Friday, March 10, 2017

One Hope for Science

Review by Bill Doughty

Dr. Hope Jahren asks us to plant a tree while she plants a forest of ideas in this remarkable book. Part autobiography in the very cool shade of science essays, "Lab Girl" (Alfred A. Knopf, 2016 by A. Hope Jahren), is a perfect book for Women's History Month.

Michiko Kakutani compares Jahren's style of poetry and scientific imagination to Oliver Sacks and Stephen Jay Gould. I smiled – and laughed – at passages that sounded like Mary Roach. And I read and reread beautiful passages that brought E.O. Wilson and Rachel Carson to mind.

But, to be clear, Hope Jahren is a unique voice, humble but fearless in what she reveals. This book that is ultimately an extended love letter to the world, to life, to "the transcendent value of loyalty," and to her imagined granddaughter.

I enjoy reading short chapters of "Lab Girl" to my young grandkids. Here's an excerpt from her chapter on seeds (and more):
"A seed knows how to wait. Most seeds wait for at least a year before starting to grow; a cherry seed can wait for a hundred years with no problem. What exactly each seed is waiting for is known only to that seed. Some unique trigger-combination of temperature-moisture-light and many other things is required to convince a seed to jump off the deep end and take its chance to take its one and only chance to grow ... Each beginning is the end of a waiting. We are each given exactly one chance to be. Each of us is both impossible and inevitable. Every replete tree was first a seed that waited."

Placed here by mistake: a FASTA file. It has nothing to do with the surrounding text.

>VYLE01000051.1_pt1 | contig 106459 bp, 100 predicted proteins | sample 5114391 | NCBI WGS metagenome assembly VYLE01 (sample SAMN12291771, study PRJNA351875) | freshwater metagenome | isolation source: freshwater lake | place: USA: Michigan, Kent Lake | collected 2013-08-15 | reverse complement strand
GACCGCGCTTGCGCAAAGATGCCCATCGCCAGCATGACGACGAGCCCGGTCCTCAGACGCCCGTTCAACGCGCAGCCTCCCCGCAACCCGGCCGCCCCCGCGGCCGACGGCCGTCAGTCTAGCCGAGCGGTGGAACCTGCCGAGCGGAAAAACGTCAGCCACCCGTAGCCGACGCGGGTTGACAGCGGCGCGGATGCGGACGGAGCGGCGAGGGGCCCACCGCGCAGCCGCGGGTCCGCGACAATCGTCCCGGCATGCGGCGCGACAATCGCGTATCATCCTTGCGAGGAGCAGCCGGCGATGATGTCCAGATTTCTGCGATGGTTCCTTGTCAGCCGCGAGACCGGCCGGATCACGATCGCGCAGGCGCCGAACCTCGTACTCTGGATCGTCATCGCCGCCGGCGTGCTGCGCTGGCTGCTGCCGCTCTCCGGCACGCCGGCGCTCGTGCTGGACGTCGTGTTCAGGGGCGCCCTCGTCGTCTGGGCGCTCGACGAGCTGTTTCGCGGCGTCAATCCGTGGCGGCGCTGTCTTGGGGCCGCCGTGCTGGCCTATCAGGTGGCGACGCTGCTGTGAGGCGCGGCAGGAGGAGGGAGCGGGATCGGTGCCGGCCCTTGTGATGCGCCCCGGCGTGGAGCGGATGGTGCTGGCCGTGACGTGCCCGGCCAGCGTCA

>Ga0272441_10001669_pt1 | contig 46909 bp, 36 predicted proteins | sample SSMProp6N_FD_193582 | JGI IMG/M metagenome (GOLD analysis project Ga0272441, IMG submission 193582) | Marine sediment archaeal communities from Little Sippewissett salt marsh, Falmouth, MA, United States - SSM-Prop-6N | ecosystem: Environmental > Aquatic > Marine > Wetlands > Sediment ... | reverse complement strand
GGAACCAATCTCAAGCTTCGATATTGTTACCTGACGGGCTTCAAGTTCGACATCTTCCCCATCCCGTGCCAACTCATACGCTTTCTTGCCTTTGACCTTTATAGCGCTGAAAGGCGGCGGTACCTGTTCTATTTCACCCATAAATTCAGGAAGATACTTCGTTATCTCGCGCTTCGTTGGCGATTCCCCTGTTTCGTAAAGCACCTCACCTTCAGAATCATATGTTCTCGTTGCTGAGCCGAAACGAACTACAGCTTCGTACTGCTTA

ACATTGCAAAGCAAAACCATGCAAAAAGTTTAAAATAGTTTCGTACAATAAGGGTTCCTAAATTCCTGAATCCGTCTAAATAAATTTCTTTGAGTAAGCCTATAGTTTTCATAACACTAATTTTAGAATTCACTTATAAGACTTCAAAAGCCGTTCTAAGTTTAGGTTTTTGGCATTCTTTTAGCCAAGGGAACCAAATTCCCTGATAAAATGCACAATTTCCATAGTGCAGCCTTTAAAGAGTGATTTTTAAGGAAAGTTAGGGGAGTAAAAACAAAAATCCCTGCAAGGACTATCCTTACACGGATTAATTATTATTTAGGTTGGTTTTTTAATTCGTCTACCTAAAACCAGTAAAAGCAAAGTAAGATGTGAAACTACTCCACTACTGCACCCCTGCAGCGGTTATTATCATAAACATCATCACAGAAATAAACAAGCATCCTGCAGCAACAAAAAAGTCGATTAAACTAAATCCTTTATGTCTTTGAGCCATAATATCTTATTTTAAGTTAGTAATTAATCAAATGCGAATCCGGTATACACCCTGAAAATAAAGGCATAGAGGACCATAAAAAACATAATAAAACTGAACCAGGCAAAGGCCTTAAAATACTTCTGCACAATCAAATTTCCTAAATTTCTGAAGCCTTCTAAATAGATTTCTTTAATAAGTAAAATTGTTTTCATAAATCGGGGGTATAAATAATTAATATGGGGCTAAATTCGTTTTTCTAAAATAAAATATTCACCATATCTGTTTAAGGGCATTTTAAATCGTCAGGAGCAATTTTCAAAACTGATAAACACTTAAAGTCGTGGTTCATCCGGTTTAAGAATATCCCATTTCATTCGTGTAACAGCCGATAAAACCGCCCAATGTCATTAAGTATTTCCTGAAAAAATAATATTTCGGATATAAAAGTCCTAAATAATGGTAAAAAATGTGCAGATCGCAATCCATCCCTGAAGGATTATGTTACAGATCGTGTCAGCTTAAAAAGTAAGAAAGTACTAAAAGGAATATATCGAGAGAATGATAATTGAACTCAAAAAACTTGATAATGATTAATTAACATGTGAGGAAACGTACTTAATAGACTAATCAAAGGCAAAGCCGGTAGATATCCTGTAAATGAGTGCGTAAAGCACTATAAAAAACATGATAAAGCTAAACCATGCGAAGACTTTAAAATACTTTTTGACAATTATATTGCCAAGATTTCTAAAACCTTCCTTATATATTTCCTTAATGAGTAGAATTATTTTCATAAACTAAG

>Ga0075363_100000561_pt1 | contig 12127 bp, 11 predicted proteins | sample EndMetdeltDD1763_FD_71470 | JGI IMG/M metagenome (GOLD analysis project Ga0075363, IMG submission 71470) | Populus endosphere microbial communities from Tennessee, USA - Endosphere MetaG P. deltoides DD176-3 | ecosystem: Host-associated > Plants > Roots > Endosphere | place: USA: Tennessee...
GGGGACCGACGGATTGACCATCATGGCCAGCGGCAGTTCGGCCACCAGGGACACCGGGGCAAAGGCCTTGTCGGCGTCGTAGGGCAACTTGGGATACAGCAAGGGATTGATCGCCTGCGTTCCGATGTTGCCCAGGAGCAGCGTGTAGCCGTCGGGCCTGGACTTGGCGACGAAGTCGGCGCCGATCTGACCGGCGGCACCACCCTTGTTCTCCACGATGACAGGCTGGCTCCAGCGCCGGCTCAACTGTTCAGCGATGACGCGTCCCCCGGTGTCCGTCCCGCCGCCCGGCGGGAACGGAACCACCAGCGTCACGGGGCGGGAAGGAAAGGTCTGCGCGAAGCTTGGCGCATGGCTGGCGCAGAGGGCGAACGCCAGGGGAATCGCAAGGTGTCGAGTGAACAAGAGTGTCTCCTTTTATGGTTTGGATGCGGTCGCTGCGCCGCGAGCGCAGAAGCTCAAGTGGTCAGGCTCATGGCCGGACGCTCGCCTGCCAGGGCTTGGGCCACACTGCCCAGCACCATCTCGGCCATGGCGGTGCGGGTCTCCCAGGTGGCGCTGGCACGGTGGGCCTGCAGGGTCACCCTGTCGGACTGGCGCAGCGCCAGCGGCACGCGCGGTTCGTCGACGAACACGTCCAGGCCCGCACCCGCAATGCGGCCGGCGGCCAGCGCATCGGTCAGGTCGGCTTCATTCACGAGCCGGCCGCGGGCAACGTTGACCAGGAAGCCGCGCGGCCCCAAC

Anomalocaris pictured in a Cambrian sea.
Here's a passage the kids and I enjoyed that sets the stage for life on earth – before plants. This one sent us to Google for a look-see at Anomalocaris and a sidebar to YouTube to see how the history of the earth can be understood using a football field, thanks to NPR's Skunk Bear. Just sharing.
"For several billion years, the whole of the Earth's land surface was completely barren. Even after life had richly populated the oceans, there is no clear evidence for any life on land. While herds of trilobites wallowed on the ocean floor, preyed upon by Anomalocaris – a segmented marine insect the size of a Labrador retriever – there was nothing on land. Sponges, mollusks, snails, corals, and exotic crinoids maneuvered through nearshore and deepwater environments – still nothing. The first jawed and jawless fishes appeared and radiated into the bony forms we know today – still nothing ... Sixty million more years passed before there was life on land that constituted any more than a few single cells stuck together within the cracks of a rock. Once the first plant did somehow make its way onto land, however, it took only a few million years for all of the continents to turn green, first with wetlands and then with forests."
Gorilla at Monkey Jungle
Dr. Jahren is heart-achingly honest and belly-achingly funny in describing roadtrips, the Monkey Jungle, dancing at a glacier, finding something special in hackberry seeds, finding love, being pregnant, and confronting mortality.

Along most of the way she introduces us to  her fraternal soulmate, fellow scientist and lab partner, Bill. We get a bit of history about Armenia and Norway, as relates to Bill's and Hope's families respectively.
Another theme of this book is self-awareness and self-acceptance, as expressed in this found haiku about her life's confusing and sometimes unstable path toward enlightenment:

being what you are
while knowing that it's more than
people want to see